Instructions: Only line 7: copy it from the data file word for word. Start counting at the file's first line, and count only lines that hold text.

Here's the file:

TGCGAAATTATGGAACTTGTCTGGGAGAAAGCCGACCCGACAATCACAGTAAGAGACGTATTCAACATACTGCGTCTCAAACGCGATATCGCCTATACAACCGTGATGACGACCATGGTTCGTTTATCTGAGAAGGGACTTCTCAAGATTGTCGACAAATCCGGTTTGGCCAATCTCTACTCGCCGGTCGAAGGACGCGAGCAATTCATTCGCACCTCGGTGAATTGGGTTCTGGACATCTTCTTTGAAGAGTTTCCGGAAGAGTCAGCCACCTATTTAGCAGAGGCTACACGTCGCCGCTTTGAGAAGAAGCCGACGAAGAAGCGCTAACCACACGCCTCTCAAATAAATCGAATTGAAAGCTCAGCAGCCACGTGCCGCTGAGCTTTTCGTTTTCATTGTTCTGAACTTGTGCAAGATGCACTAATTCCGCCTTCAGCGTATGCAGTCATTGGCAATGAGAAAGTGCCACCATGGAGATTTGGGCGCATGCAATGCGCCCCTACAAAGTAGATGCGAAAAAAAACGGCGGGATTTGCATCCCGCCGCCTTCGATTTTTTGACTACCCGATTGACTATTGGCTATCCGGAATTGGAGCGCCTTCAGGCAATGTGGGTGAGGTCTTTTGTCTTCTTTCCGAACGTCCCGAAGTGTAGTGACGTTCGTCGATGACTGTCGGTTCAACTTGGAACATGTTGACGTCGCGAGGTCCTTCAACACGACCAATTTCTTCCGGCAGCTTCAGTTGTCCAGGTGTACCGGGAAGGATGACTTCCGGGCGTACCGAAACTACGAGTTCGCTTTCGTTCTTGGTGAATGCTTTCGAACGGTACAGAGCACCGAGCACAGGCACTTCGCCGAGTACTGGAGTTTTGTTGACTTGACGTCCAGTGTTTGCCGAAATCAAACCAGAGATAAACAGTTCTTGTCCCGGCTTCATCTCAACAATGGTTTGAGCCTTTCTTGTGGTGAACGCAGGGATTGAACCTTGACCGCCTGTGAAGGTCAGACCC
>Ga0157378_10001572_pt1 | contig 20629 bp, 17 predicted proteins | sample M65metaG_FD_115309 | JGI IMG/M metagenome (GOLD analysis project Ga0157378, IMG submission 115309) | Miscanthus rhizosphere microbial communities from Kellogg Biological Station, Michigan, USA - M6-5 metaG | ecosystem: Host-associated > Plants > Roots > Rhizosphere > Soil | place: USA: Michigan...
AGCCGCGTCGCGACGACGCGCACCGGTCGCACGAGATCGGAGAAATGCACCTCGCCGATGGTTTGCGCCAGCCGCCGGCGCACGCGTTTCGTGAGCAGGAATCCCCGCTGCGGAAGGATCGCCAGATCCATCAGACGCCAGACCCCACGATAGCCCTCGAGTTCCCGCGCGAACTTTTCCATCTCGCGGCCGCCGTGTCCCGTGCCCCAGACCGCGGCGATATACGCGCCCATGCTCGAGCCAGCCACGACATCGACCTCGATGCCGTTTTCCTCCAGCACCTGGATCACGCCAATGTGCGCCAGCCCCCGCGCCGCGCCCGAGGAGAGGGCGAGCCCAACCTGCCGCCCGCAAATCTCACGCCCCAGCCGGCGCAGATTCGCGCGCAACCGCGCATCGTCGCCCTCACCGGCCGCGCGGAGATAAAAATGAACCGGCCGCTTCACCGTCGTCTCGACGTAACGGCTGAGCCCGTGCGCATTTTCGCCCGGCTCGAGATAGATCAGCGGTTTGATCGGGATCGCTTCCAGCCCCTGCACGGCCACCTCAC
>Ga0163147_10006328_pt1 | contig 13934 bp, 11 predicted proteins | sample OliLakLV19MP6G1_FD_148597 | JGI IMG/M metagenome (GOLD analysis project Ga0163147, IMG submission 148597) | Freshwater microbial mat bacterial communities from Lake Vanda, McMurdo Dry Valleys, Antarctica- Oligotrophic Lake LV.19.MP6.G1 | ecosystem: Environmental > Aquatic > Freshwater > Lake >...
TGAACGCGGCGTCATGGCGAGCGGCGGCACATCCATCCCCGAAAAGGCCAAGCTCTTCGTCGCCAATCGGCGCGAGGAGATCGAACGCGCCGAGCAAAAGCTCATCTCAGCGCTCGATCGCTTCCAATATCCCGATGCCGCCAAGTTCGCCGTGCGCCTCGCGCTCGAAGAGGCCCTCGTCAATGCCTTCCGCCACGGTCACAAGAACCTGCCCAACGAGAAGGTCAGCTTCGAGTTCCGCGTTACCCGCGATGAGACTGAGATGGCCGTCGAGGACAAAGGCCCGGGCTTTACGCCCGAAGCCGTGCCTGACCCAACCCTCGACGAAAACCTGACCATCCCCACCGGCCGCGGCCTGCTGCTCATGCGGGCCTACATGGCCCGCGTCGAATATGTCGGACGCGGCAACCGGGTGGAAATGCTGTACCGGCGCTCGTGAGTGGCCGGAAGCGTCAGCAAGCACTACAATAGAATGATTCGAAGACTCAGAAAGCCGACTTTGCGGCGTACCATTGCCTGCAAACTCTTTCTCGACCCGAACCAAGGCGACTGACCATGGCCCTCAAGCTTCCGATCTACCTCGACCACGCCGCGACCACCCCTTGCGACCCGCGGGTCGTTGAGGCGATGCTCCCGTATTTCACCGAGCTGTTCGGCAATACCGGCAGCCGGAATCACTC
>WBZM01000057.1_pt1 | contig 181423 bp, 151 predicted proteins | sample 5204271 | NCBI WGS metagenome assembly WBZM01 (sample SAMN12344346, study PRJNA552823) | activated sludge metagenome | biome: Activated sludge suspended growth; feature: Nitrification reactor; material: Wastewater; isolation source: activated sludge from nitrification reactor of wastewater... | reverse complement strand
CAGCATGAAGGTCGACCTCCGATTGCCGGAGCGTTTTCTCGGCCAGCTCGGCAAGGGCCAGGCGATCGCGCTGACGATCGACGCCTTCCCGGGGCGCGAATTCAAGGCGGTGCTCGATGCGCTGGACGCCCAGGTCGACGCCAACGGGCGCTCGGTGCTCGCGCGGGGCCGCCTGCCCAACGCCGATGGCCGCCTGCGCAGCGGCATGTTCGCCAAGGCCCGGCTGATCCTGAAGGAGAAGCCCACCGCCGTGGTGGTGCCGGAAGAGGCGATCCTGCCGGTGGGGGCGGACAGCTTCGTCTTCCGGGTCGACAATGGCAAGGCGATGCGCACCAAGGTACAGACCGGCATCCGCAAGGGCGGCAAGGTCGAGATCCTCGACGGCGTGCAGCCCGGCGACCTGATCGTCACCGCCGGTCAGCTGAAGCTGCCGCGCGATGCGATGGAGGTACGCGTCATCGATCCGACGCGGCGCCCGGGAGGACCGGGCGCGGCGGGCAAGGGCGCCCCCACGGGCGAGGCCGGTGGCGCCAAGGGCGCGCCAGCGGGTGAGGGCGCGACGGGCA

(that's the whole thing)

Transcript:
CAGCATGAAGGTCGACCTCCGATTGCCGGAGCGTTTTCTCGGCCAGCTCGGCAAGGGCCAGGCGATCGCGCTGACGATCGACGCCTTCCCGGGGCGCGAATTCAAGGCGGTGCTCGATGCGCTGGACGCCCAGGTCGACGCCAACGGGCGCTCGGTGCTCGCGCGGGGCCGCCTGCCCAACGCCGATGGCCGCCTGCGCAGCGGCATGTTCGCCAAGGCCCGGCTGATCCTGAAGGAGAAGCCCACCGCCGTGGTGGTGCCGGAAGAGGCGATCCTGCCGGTGGGGGCGGACAGCTTCGTCTTCCGGGTCGACAATGGCAAGGCGATGCGCACCAAGGTACAGACCGGCATCCGCAAGGGCGGCAAGGTCGAGATCCTCGACGGCGTGCAGCCCGGCGACCTGATCGTCACCGCCGGTCAGCTGAAGCTGCCGCGCGATGCGATGGAGGTACGCGTCATCGATCCGACGCGGCGCCCGGGAGGACCGGGCGCGGCGGGCAAGGGCGCCCCCACGGGCGAGGCCGGTGGCGCCAAGGGCGCGCCAGCGGGTGAGGGCGCGACGGGCA